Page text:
9. Kris James Mitchener & Marc Weidenmier, 2008. "Trade and Empire," NBER Working Papers 13765, National Bureau of Economic Research, Inc.
  10. David S. Jacks & Christopher M. Meissner & Dennis Novy, 2006. "Trade Costs in the First Wave of Globalization," NBER Working Papers 12602, National Bureau of Economic Research, Inc.
  11. Alan C. Stockman & Linda L. Tesar, 1991. "Tastes and technology in a two-country model of the business cycle: explaining international co-movements," Working Paper, Federal Reserve Bank of Cleveland 9019, Federal Reserve Bank of Cleveland.
  12. O'Rourke, Kevin & Williamson, Jeffrey G., 1994. "Late Nineteenth-Century Anglo-American Factor-Price Convergence: Were Heckscher and Ohlin Right?," The Journal of Economic History, Cambridge University Press, Cambridge University Press, vol. 54(04), pages 892-916, December.
  13. Flandreau, Marc & Maurel, Mathilde, 2001. "Monetary Union, Trade Integration, and Business Cycles in 19th Century Europe: Just Do It," CEPR Discussion Papers, C.E.P.R. Discussion Papers 3087, C.E.P.R. Discussion Papers.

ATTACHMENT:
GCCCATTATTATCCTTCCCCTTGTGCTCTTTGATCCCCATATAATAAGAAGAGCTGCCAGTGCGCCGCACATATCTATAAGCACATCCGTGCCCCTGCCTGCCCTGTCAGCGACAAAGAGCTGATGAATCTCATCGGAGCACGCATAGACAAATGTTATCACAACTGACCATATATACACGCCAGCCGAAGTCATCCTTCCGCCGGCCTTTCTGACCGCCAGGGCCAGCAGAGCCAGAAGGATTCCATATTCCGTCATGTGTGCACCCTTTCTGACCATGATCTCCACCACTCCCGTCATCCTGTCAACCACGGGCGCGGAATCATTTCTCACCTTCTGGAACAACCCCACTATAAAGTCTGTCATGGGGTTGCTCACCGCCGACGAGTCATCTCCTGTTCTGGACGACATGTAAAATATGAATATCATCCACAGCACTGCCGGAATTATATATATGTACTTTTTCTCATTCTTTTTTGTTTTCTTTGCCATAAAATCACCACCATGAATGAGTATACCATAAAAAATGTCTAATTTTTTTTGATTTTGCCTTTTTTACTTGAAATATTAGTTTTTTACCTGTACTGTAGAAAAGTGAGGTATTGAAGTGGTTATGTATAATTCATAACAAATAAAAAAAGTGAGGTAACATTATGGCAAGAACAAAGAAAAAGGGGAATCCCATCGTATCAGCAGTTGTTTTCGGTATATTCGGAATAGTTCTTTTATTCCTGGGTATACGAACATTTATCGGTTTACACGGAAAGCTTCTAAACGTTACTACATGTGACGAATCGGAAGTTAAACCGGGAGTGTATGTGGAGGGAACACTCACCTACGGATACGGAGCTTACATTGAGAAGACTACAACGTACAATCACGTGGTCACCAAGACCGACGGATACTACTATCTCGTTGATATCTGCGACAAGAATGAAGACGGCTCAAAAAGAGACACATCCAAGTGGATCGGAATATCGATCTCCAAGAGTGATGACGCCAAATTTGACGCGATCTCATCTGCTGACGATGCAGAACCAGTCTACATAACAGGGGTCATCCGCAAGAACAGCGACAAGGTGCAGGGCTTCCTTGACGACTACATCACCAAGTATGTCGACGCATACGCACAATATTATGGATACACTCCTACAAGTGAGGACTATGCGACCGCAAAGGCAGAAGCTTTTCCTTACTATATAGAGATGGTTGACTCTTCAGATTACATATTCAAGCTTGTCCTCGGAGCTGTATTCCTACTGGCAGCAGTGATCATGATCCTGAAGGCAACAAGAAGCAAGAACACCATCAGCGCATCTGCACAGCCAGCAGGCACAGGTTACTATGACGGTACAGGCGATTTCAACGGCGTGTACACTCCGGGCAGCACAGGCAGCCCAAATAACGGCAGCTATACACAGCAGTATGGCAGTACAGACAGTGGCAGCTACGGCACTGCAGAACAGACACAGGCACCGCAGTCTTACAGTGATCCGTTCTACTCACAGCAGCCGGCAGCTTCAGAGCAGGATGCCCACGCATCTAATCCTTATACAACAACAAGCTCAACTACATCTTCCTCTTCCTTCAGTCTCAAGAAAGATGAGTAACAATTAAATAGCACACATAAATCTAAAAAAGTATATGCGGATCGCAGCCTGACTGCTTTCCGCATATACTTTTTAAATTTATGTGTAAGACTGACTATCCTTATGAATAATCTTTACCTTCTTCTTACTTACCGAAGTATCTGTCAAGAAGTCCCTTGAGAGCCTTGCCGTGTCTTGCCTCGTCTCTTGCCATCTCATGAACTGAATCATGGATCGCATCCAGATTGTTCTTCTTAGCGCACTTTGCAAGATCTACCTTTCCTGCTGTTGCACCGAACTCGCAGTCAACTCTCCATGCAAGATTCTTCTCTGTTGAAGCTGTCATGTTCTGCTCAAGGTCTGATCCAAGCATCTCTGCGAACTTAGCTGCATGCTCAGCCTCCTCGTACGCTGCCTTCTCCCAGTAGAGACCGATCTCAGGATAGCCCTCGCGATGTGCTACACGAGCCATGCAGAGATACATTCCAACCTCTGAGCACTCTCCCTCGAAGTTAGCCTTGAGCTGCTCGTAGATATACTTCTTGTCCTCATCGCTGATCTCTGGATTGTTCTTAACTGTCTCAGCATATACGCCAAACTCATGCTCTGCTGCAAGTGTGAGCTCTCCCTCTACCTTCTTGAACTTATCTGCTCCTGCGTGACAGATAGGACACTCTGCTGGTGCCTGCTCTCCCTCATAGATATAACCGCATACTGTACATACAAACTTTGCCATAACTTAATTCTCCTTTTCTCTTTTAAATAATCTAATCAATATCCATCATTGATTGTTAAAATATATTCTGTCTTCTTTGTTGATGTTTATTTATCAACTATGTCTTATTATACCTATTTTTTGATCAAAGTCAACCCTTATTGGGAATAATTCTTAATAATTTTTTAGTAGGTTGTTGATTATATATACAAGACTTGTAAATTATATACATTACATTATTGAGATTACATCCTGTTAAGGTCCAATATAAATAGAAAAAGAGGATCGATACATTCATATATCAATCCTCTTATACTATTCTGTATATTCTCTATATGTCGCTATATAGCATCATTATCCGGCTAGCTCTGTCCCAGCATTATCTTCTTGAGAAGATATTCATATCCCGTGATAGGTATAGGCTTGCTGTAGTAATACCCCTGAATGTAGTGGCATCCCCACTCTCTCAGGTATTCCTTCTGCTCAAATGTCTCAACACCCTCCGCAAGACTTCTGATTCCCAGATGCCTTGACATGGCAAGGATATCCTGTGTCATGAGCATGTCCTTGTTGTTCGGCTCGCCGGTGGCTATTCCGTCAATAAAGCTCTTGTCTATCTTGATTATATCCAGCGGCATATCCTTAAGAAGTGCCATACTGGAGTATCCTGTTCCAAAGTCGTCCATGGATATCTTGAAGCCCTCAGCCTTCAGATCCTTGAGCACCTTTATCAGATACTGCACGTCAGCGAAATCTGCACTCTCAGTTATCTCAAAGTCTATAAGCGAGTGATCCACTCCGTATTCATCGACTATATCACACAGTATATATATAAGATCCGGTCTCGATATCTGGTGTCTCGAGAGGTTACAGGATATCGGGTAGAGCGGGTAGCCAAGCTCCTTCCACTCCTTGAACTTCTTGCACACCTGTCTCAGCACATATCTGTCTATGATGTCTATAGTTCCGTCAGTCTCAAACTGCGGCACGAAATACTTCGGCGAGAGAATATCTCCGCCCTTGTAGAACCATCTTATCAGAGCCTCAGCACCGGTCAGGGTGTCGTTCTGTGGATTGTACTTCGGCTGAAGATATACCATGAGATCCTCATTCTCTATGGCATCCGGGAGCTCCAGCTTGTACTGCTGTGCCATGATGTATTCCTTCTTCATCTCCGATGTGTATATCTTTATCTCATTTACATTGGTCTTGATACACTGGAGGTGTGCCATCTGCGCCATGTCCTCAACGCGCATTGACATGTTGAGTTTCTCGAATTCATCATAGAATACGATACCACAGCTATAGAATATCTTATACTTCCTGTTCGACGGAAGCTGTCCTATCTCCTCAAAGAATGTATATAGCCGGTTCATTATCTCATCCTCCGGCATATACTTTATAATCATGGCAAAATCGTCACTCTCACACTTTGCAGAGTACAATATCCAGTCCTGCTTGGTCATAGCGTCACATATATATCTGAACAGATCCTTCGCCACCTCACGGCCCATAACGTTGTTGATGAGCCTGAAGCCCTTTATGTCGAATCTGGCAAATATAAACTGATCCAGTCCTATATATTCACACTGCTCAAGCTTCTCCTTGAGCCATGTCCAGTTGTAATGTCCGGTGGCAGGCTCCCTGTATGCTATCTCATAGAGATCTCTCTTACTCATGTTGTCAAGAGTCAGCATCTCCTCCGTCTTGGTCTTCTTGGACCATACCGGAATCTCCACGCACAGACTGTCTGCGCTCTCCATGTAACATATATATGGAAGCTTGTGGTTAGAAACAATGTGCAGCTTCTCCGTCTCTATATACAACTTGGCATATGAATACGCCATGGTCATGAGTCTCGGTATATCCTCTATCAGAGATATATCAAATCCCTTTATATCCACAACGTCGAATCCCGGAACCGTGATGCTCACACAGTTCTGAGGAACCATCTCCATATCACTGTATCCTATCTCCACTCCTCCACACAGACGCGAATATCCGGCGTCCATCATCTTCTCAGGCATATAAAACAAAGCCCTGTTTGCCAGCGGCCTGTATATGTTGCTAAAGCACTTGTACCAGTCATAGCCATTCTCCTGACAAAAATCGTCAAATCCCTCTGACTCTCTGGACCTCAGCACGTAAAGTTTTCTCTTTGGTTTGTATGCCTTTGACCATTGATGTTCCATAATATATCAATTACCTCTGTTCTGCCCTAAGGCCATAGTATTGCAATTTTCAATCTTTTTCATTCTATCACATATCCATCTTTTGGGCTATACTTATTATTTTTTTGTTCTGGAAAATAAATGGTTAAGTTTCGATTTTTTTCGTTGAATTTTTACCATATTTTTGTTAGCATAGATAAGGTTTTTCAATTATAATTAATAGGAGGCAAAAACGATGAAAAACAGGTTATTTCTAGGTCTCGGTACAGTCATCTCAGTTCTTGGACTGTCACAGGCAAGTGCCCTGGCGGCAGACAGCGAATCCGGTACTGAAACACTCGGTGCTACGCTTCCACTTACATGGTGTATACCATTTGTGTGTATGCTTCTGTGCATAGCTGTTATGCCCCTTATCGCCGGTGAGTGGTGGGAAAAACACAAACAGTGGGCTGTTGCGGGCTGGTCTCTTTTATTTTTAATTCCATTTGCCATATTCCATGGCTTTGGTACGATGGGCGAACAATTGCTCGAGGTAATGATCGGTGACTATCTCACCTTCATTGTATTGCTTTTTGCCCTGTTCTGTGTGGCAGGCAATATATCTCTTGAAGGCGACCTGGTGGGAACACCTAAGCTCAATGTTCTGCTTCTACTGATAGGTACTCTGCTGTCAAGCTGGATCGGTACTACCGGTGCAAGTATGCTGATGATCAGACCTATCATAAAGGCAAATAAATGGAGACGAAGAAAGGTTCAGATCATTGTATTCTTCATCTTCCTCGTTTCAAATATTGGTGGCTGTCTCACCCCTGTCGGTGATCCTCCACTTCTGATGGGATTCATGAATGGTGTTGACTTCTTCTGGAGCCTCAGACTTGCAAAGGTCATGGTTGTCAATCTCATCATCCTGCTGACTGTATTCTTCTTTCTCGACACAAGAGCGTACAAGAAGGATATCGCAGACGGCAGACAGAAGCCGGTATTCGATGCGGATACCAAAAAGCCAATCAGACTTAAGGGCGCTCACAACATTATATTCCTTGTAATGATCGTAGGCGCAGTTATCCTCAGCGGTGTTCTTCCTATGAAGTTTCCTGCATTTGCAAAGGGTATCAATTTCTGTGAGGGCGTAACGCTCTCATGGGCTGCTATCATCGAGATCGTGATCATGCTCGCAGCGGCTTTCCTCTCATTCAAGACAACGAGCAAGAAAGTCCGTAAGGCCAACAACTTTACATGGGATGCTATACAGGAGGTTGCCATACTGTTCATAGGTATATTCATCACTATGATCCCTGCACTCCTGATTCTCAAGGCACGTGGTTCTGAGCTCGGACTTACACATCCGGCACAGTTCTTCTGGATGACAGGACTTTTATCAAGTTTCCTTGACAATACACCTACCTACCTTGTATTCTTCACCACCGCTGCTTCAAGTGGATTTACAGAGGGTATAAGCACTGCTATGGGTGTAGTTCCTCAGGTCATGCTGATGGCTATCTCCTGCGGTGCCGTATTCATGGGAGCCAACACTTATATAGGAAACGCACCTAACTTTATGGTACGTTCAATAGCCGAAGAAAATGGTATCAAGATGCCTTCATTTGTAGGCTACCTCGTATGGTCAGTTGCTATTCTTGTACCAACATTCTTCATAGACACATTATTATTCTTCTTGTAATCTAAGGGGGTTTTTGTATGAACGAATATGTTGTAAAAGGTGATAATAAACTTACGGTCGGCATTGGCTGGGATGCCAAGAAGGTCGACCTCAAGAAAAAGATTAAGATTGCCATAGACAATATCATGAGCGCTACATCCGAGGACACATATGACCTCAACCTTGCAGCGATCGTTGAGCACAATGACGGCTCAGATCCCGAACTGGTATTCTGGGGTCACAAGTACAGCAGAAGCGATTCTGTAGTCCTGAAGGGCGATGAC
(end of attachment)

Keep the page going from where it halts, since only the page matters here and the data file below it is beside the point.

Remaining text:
14. Christopher M. Meissner, 2003. "Exchange-Rate Regimes and International Trade: Evidence from the Classical Gold Standard Era," American Economic Review, American Economic Association, American Economic Association, vol. 93(1), pages 344-353, March.
  15. James R. Markusen & Anthony J. Venables, 1996. "The Theory of Endowment, Intra-Industry, and Multinational Trade," NBER Working Papers 5529, National Bureau of Economic Research, Inc.
  16. Novy, Dennis, 2006. "Is the Iceberg Melting Less Quickly? International Trade Costs after World War II," The Warwick Economics Research Paper Series (TWERPS), University of Warwick, Department of Economics 764, University of Warwick, Department of Economics.
  17. Trefler, Daniel, 1995. "The Case of the Missing Trade and Other Mysteries," American Economic Review, American Economic Association, American Economic Association, vol. 85(5), pages 1029-46, December.